Ishigaki beef   石垣牛

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Wagyu beef grilling

Wagyu in Okinawa

Tropical Japanese delicacy

The other, lesser known star of beef in Japan is located almost 2,000 kilometers from Tokyo, on the island group of Okinawa.

Japanese cattle


Japanese beef is famous all over the world, but tourists only think of one place: Kobe. Yet 1,500 kilometers from the port city famous for this specialty, a meat is produced that's just as delicious. Head to the Ryukyu Kingdom, on the Okinawa Archipelago, and more specifically to Ishigaki (closer to Taiwan than any major island in Japan).

To read : Ishigaki

Japanese cattle raised for producing beef are categorized as 和牛 wagyu, literally meaning "Japanese cow". It only gets this name if born and reared in Japan from wagyu parents. What sets Japanese beef apart and makes it so succulent is its degree of marbling. Indeed, the white marbling so emblematic of Japanese beef indicates a very high fat content, and when you taste a piece of meat, it melts on your tongue and titillates your taste buds!

Don't worry, because the fat in (high quality) Japanese beef is monounsaturated: it lowers the bad cholesterol and increases the good. So you can enjoy your meal without feeling too guilty or worrying about your health.

The marbling of Japanese beef indicates its high quality

Guarantee of quality

In the West, we tend to consume red meat with a fat content between 5 and 15%. But for Ishigaki beef, it must have a marbling rate of at least 25% to be considered very good quality. Of all wagyu, Ishigaki beef is one of the most tender because its fat melts at a lower temperature.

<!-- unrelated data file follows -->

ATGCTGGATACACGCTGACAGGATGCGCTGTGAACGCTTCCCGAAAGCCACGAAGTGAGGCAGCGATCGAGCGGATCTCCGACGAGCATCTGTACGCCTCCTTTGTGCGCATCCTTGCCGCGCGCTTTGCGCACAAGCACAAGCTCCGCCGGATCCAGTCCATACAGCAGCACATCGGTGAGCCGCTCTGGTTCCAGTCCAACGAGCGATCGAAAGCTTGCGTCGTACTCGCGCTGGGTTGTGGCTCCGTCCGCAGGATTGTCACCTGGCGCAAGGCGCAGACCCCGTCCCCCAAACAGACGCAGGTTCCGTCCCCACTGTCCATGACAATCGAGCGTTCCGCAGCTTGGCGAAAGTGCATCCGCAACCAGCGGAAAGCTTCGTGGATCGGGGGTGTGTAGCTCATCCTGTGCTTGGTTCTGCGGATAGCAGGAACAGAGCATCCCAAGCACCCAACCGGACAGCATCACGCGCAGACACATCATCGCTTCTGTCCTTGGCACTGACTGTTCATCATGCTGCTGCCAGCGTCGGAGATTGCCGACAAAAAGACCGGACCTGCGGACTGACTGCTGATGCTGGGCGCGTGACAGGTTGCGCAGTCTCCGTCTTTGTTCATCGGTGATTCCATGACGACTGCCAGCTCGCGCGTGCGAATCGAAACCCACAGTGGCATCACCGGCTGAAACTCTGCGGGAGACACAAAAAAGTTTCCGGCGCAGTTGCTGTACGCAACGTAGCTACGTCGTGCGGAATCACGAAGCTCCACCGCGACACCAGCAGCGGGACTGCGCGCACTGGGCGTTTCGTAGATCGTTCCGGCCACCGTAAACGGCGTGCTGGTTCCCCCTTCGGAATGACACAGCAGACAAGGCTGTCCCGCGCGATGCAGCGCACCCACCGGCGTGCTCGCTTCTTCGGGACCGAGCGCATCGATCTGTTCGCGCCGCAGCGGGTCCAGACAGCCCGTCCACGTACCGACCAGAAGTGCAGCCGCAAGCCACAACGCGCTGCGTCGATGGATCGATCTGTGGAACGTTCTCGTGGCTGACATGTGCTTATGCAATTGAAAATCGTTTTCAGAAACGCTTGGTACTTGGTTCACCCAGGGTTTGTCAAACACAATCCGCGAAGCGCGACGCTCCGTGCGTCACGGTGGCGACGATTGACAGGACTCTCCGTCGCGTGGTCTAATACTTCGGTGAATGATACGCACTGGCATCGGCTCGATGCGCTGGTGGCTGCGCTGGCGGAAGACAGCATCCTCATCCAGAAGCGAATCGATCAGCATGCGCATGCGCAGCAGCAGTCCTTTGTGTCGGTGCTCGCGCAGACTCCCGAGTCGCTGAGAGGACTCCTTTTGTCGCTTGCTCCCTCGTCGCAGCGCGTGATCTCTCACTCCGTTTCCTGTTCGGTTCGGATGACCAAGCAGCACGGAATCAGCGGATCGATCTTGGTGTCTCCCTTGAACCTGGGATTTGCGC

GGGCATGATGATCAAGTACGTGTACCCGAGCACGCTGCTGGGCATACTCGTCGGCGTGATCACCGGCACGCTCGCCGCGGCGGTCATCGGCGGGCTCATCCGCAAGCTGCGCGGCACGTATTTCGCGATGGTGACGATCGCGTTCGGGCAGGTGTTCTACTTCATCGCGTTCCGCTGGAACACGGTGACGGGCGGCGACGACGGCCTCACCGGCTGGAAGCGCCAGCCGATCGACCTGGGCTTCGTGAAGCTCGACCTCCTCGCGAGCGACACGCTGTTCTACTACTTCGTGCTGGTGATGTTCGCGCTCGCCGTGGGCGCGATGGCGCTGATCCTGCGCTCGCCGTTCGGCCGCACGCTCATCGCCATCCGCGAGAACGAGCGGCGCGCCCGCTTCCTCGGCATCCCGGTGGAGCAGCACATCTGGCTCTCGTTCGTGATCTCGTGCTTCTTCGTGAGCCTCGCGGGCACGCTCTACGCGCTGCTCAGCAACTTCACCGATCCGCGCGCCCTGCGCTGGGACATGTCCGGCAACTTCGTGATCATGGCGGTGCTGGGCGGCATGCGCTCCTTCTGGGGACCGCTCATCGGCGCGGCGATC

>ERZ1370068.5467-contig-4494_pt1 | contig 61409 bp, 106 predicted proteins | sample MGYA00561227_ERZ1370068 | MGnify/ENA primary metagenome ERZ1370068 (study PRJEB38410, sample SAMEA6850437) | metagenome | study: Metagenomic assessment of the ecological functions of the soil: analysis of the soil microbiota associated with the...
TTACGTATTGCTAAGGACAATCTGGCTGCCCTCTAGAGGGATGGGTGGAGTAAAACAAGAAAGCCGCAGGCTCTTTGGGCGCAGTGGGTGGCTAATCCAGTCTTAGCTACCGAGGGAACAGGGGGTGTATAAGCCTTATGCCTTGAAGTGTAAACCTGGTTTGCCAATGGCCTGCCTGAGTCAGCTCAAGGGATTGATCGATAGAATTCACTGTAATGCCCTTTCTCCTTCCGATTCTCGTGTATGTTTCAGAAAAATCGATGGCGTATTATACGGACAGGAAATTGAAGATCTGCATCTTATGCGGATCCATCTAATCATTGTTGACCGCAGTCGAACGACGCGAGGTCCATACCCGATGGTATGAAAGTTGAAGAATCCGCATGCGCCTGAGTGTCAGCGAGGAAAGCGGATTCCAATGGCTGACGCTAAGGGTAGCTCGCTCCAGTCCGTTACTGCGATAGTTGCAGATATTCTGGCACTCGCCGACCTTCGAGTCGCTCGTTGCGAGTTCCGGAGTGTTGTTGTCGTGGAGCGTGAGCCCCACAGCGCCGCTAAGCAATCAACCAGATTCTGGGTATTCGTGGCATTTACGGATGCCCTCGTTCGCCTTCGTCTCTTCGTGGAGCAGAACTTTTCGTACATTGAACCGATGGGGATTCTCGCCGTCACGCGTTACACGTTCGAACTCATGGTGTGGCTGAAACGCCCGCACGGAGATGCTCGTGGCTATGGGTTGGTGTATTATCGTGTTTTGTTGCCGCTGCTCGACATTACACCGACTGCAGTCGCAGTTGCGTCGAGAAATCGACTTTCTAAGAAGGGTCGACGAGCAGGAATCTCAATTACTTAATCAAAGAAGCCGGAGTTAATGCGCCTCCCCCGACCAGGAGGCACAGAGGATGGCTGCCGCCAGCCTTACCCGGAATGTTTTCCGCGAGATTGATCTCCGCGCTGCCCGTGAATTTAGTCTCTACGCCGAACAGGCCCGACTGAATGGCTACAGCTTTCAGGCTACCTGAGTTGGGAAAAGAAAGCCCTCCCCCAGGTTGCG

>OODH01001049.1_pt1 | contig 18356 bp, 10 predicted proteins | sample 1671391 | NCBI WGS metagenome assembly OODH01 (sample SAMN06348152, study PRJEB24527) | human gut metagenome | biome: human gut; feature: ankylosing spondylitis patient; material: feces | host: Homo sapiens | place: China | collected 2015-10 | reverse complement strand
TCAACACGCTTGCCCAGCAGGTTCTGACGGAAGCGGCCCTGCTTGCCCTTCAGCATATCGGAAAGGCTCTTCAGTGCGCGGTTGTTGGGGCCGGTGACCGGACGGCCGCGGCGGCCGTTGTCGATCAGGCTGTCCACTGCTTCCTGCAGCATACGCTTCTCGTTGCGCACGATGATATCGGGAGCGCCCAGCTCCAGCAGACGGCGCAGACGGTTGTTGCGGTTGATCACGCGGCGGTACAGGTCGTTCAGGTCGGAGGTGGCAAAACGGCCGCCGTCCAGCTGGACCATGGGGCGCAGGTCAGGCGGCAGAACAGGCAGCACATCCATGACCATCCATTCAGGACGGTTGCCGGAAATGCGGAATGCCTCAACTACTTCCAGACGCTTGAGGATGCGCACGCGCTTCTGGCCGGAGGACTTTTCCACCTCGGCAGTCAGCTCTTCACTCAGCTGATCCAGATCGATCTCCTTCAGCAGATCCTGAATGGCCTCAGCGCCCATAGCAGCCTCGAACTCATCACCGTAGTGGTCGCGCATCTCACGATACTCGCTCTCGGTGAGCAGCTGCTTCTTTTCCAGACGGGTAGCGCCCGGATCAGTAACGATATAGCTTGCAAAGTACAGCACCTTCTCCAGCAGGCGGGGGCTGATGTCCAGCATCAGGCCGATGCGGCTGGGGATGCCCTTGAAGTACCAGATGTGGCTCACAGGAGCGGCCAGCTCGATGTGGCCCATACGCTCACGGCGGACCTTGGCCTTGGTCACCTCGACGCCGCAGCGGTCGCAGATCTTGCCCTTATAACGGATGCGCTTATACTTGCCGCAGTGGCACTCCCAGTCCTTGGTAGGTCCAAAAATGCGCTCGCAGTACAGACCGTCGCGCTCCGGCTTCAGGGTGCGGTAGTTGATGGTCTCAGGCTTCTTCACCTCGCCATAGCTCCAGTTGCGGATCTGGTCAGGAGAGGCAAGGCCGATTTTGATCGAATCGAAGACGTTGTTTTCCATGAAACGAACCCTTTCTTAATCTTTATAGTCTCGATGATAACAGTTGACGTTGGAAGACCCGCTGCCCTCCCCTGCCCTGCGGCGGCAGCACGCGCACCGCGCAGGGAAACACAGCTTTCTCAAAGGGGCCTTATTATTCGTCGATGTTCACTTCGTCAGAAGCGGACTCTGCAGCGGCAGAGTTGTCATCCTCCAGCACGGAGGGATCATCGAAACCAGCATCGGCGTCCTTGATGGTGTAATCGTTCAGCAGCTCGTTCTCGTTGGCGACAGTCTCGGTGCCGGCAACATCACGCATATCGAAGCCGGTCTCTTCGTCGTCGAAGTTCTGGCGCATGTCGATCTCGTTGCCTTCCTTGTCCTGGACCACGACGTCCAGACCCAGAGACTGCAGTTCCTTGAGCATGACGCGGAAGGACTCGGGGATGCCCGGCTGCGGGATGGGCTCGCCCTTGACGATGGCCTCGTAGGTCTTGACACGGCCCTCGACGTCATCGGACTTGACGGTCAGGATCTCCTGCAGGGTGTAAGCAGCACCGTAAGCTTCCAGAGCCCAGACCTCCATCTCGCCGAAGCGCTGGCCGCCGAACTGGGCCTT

But other factors come into play when it comes to the taste of the meat. To get better quality meat, the cattle are pampered throughout their lives. Ishigaki provides a perfect environment for cattle, who can graze and stretch their legs every day outdoors under the sun, all year round. Their food is also carefully selected (and the recipe a carefully guarded secret!).

About 80% of the black cows born in Ishigaki are exported all over Japan and slaughtered off the small island in Okinawa. This is how beef from Ishigaki is used to produce the famous Kobe beef!


Beef being prepared for cooking

Luxury Steak

Of course, you shouldn't eat Ishigaki beef in any old way. It shouldn't be prepared with foods that could mask its taste, so there's no dipping your piece of meat in mustard or ketchup!

The best way is to cook it to release a good amount of fat, accompany it with grilled vegetables, then simply season it with a little salt and pepper.

As for the price, you pay for the quality and the rarity of the meat. At a restaurant, expect to pay around $20-25 for 100 grams. But if you have the opportunity to cook it yourself, it will cost you about 4 times less. So head to the kitchen!

Comments Read comments from our travellers

Fantastic

By far the best beef I have ever eaten!